Striking a Balance

Across the education field, a major shift in focus is taking place: while the teacher was once viewed as the sole purveyor of all knowledge, with learners sitting passively as empty vessels, we now consider students’ active participation in classroom activities to be of central importance to the learning process. As such, teachers are now increasingly viewed as facilitators of educational experiences, by which which students inquire, experiment, and, ultimately, discover new ideas for themselves. This innovative, “student-centered” instruction draws upon the existing interests and competencies of the student body in order to determine curriculum content, with instructors tailoring activities according to the likes and dislikes of their particular students.

In the American university system, the notion of selecting a course of study based on one’s particular interests and aptitudes is taken for granted. Indeed, through a system that is unlike that of most other countries, freshman at American colleges enroll without having to declare a course of study, thereby allowing them to explore their interests before embarking on the path of their choosing. Thus, as a recent graduate of the U.S. tertiary education system myself, I was surprised to learn that the interests and career aspirations of my college-aged students in the STEP! II EFL Program did not always so neatly match up. In fact, many of them had initially intended to pursue a different field of study and were forced to change course due to unforeseen circumstances.

Mahfouza, now a local intern with TYO’s  After-School Academic Support for Kids (AASK) program, was one such student. In Nablus, Mahfouza explained, nearly every aspiring college student encounters some unwanted change to their planned course of study due to unsatisfactory test scores, lack of funds, or familial obligations. In her case, though she dreamed of one day becoming an engineer, Mahfouza’s tawjihi exam scores fell just below the qualifying score for engineering, so she enrolled as an economics major. “I was so disappointed and angry,” she remembered, “it took me nearly a full semester to recover.”

After that first semester, however, Mahfouza’s outlook began to change. She recalled with excitement the classes she took— each full of new and interesting information to acquire— as well as the many friends that she met through her program. She harbors no regrets about setting aside her engineering dreams; on the contrary, the experience inspired her to seek out further opportunities for learning and personal growth, and it was this inclination that initially brought her to try her hand at working with youth at TYO.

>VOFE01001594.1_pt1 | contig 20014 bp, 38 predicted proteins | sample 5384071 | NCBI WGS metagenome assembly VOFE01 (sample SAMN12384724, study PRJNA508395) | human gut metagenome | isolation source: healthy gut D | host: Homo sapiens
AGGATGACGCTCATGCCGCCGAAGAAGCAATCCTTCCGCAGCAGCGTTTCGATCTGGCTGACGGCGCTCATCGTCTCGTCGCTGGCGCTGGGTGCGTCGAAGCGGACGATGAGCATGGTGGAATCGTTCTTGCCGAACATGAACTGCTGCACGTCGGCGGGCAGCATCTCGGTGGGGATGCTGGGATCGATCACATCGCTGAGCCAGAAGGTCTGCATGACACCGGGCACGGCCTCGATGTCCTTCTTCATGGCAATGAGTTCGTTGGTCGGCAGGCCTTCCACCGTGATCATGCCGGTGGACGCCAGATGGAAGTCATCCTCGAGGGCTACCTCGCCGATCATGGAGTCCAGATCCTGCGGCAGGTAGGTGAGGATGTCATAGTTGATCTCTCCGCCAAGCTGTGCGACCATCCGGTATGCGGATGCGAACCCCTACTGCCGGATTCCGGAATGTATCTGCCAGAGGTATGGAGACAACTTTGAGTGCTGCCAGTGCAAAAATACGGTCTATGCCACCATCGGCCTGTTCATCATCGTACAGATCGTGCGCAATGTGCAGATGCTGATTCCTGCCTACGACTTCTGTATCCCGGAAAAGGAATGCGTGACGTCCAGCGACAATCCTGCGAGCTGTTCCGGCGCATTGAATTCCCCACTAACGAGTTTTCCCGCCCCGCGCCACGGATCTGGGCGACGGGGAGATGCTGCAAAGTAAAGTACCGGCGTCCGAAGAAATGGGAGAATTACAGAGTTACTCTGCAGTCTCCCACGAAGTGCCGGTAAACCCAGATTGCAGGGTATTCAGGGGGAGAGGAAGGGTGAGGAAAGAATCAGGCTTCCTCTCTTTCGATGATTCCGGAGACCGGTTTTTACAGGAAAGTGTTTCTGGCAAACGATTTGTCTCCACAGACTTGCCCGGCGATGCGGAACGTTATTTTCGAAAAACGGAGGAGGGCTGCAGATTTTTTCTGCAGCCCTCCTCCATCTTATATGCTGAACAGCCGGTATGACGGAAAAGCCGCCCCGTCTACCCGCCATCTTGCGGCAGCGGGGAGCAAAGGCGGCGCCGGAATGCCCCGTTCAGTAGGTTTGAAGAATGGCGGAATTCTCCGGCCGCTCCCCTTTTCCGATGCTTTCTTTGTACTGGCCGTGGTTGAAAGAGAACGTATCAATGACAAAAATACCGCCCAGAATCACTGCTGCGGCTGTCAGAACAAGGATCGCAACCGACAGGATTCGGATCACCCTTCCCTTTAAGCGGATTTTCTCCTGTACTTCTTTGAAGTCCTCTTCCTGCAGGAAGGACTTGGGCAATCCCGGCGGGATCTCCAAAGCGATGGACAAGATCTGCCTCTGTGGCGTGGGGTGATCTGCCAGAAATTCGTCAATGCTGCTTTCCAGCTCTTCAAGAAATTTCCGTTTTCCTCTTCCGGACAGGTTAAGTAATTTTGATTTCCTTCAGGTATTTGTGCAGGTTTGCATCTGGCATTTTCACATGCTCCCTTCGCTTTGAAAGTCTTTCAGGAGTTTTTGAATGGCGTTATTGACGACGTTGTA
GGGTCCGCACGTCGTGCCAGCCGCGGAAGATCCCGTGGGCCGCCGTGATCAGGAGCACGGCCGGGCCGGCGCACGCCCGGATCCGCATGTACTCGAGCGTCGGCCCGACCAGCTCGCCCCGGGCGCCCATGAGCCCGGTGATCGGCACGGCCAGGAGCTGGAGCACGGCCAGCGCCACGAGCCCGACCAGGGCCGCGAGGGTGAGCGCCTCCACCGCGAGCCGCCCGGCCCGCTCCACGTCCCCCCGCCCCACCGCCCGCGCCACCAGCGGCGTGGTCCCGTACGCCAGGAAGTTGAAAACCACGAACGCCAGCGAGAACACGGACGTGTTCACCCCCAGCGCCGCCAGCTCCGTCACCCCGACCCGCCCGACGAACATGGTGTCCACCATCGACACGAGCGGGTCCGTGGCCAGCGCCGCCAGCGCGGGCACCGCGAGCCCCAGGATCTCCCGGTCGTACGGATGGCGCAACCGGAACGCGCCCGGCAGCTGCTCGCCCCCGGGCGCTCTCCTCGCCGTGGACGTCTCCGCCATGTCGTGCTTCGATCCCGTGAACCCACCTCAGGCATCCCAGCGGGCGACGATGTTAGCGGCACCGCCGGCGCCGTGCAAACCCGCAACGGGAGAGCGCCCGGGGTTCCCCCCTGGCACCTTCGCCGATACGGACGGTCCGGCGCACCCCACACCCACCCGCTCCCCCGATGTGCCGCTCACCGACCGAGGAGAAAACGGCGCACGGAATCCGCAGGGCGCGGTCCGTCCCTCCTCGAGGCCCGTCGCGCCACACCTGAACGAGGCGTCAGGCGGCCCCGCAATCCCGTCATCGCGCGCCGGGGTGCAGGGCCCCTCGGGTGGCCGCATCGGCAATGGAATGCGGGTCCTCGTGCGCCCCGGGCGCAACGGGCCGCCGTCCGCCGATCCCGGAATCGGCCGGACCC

Students play an English matching game during class to help them learn English letters.

Students play an English matching game during class to help them learn English letters.

In the classroom, Mahfouza strikes a delicate balance between appealing to the interests of her young students while still introducing them to educational material. Mahfouza explained this balancing act, saying, “kids have big imaginations and I can’t put that in a small box. But there are also rules to follow and we need to teach them something new every day. I try to use games to get them to trust me, and to learn. That way, when I say, ‘we are going to do math!’ They know it will be fun.”

This summer’s EFL Fellows have employed similar tactics, embedding vocabulary practice inside of engaging races, puzzles, and creative projects. Fellow Darren Spirk uses these games not only to build students’ English ability but also to develop a sense of rapport in the classroom. In so doing, he explains, “it’s it’s become a very comfortable and humorous classroom atmosphere where they feel free to make mistakes and laugh.” Thanks to this heightened sense of confidence Darren’s beginner-level students are now able to deliver lengthy, improvised speeches on a variety of topics, a task which, a few short weeks ago, would have seemed out of their reach.

Two EFL students listen as their classmate reads a poem written and delivered in English.

Two EFL students listen as their classmate reads a poem written and delivered in English.

In my own EFL classroom, one of the most powerful moments of the session occurred during a spoken word poetry reading, during which my elementary students shared poems written in the form of a letter to a person that changed their life. Though the assignment initially garnered a combination of groans and wide-eyed looks of fear, with the help of EFL Fellow Kyra Zimmerman and International Internship Coordinator Lindsey Nave, who graciously offered to share stories of inspiring figures in their own lives, the students eventually warmed up to this creative writing task.

The final results surpassed my expectations: the poems were heartfelt and replete with creative imagery. Thus, through gradual, gentle encouragement, the students were able to surpass their linguistic and personal boundaries to complete high-caliber work.

While the task of balancing student motivation against rigorous curriculum might seem daunting, across TYO’s education programs, examples of innovative teaching can be found which simultaneously engage students’ existing interests, while motivating them to try novel experiences.

The English as a Foreign Language (EFL) program is part of STEP! II, a youth employability, empowerment, and community leadership initiative supported by Abdul Hameed Shoman Foundation.

-Amy, Summer 2016 EFL Fellow